As the next presidential election draws near, politicians and the public are debating health care again. But a look at medical care in the not-so-distant past puts this issue in perspective: Medicine certainly has come a long way since Civil War times. Although that horrible war caused catastrophic losses of life for both sides, it also brought about significant advances in medical care. Experimentation with old and new treatment methods resulted in knowledge and understanding.
In 1860, physicians were not well trained; infection was an expected part of healing; and neither Band-Aids nor hypodermic needles were in standard use.Plants, however, played a prominent role in Civil War-era medicine. Believing that medicines would be in short supply, Confederate Surgeon General Samuel Preston Moore sent a proclamation to his medical officers to use the "indigenous botanical remedies of the South." He also commissioned Surgeon Major Francis P. Porcher to compile Resources of the Southern Fields and Forests, Medical, Economical and Agricultural, first published in 1863. This book provides a fascinating look at the medicinal plants of the time.
Soldiers wounded on the battlefield might have been treated with one or more of our most popular culinary herbs: Thyme, summer savory and sage all were used to clean wounds and aid healing. Onions and garlic, which have antibacterial properties, also were used to treat wounds and infections, as well as insect stings and boils. Salves and poultices of calendula might have been applied to the skin to treat inflammation.
Those who suffered from illness might have had cayenne pepper applied to their skin as a "rubefacient," intentionally raising blisters to "draw out" the cause of the illness. Cayenne (popularized by travel on the Santa Fe Trail during the 1820s to 1840s) was given orally with other medicines to speed their absorption, too.
To treat bronchitis, colds, diarrhea, fevers and headaches, 19th-century practitioners on and off the battlefield often used catnip.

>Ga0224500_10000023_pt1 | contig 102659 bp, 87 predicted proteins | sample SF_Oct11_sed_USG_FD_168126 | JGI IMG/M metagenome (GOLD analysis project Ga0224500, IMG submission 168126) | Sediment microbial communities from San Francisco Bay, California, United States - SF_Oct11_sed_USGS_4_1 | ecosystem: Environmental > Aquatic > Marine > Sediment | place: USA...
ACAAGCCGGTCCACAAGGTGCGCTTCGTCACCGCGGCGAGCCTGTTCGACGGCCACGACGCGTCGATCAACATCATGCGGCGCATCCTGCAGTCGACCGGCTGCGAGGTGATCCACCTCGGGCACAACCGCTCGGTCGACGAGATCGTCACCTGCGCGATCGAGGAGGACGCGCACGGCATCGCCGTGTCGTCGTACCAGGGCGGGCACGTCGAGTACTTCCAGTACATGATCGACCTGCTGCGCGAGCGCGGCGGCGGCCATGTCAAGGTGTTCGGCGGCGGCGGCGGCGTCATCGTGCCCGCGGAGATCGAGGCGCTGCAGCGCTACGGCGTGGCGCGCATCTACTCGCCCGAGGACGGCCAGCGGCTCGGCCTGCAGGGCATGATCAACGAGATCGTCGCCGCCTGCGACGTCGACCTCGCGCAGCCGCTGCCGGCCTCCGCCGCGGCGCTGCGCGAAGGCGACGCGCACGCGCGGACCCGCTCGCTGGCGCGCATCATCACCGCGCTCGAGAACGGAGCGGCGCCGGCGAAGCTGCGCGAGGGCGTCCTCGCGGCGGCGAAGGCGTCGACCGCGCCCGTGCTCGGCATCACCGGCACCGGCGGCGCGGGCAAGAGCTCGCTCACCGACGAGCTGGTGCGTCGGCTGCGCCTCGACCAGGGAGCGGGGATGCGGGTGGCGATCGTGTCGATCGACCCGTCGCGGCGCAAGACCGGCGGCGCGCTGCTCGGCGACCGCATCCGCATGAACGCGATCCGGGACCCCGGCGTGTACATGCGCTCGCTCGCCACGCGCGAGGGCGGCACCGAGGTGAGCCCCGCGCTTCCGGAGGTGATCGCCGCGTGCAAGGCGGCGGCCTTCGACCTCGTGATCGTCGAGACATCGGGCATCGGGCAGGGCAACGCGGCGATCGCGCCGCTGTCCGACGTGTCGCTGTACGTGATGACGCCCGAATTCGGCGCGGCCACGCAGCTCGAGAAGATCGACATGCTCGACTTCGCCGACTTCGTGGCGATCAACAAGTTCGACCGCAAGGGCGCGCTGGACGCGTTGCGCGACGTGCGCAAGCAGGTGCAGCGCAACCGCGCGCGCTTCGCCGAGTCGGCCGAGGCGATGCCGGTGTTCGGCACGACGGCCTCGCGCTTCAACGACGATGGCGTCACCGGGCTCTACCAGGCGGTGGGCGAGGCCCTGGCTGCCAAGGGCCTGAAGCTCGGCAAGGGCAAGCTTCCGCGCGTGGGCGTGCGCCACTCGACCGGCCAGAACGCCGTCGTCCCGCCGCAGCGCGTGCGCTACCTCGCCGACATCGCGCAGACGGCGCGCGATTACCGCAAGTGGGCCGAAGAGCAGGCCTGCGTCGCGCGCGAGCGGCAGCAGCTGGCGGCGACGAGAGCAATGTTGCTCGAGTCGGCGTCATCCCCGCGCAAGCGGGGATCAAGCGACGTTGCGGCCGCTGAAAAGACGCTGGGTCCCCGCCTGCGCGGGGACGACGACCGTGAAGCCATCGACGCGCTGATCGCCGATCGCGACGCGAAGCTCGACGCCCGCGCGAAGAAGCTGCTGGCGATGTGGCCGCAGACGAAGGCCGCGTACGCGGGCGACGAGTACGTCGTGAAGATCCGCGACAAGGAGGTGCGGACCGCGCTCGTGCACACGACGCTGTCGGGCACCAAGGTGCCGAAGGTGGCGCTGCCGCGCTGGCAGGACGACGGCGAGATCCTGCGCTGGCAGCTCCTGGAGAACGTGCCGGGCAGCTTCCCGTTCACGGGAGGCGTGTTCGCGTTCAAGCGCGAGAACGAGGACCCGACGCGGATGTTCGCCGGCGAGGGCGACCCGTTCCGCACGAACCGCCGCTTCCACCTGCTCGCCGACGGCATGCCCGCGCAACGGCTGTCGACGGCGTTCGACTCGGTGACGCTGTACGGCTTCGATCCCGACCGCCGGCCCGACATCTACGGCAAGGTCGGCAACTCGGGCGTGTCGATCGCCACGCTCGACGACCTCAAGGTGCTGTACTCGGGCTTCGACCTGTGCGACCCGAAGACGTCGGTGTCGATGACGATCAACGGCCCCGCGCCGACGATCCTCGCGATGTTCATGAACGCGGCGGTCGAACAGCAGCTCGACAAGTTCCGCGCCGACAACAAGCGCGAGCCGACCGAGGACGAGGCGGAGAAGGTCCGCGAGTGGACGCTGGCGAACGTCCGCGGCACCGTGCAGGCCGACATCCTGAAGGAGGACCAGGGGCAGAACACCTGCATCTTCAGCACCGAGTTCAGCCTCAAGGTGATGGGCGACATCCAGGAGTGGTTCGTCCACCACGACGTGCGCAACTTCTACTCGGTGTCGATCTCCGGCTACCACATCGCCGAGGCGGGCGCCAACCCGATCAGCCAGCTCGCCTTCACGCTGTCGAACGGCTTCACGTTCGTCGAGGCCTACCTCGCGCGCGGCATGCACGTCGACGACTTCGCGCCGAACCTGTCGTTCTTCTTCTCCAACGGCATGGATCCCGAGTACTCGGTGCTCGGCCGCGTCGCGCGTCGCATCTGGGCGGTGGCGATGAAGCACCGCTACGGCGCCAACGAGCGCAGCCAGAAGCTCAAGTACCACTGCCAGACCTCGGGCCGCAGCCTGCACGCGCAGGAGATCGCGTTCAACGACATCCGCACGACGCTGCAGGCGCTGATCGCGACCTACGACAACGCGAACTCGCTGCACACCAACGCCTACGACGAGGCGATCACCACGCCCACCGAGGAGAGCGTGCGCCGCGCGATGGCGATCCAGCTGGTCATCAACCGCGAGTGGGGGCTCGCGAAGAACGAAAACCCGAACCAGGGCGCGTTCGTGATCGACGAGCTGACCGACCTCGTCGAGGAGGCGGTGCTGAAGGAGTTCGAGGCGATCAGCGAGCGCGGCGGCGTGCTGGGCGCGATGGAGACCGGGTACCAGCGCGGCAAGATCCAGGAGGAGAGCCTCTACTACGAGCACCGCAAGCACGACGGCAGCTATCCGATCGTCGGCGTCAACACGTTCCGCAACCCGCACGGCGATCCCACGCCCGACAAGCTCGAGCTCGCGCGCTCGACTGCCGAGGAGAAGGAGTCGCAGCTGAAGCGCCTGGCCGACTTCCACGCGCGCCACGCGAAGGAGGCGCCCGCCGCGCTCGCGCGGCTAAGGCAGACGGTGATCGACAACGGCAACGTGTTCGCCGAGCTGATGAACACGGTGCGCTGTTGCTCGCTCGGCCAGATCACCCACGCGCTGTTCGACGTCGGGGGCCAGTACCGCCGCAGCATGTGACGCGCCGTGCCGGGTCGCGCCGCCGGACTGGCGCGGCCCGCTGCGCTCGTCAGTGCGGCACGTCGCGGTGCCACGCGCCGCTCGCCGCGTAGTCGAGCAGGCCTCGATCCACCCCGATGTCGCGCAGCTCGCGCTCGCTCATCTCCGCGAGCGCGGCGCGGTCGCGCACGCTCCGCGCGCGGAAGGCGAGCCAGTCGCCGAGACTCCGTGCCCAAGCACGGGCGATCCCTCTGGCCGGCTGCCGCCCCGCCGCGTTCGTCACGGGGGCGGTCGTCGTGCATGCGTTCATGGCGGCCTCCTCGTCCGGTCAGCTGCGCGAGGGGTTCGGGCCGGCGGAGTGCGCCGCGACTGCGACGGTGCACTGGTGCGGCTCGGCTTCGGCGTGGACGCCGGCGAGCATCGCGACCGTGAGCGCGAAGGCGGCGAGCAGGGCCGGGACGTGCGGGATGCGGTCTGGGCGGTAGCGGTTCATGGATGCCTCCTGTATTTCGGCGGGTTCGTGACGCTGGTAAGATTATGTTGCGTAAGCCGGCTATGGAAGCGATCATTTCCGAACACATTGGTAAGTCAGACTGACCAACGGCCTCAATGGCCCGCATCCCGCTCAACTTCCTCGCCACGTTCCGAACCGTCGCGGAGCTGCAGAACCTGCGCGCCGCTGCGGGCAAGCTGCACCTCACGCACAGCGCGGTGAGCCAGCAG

If you had a stomachache, odds are you would have been treated with either peppermint or bee balm. Bee balm, widely grown as a garden plant today, also was valued for treating headaches and inducing sweating.
For a sore throat, gargling with alum root (Heuchera americana) might have been prescribed. Marshmallow (Althaea officinalis) was used to treat inflammations of the throat, mouth and digestive tract.
War-time use of these and other plants helped determine which plants were effective and which were not. The plants found to be both useful and safe still are valued and used, although often in other forms. Those that were ineffective were set aside. Now they are merely interesting remnants of a bygone era.
Reading old books on plant medicines can be fun and enlightening. But never assume that the traditional use of an herb is necessarily safe or effective. If you are considering using a plant medicinally, be sure to check modern references. Even plants that have proven to be useful can vary greatly in strength. And some can interfere with pharmaceutical medications you might be taking.
By looking back at the way medicine was practiced in our not-so-distant past, we can see that health care really has come a long way. I am confident that our national debate about health care will bring about important and innovative changes in the years ahead. And, who knows … maybe some of our future treatments will derive from those used in the past.
Contributing Editor Jim Long writes and gardens at his farm, Long Creek Herbs, located in the Ozarks Mountains. He welcomes questions and comments. To contact him, visit www.HerbCompanion.com/Contributors.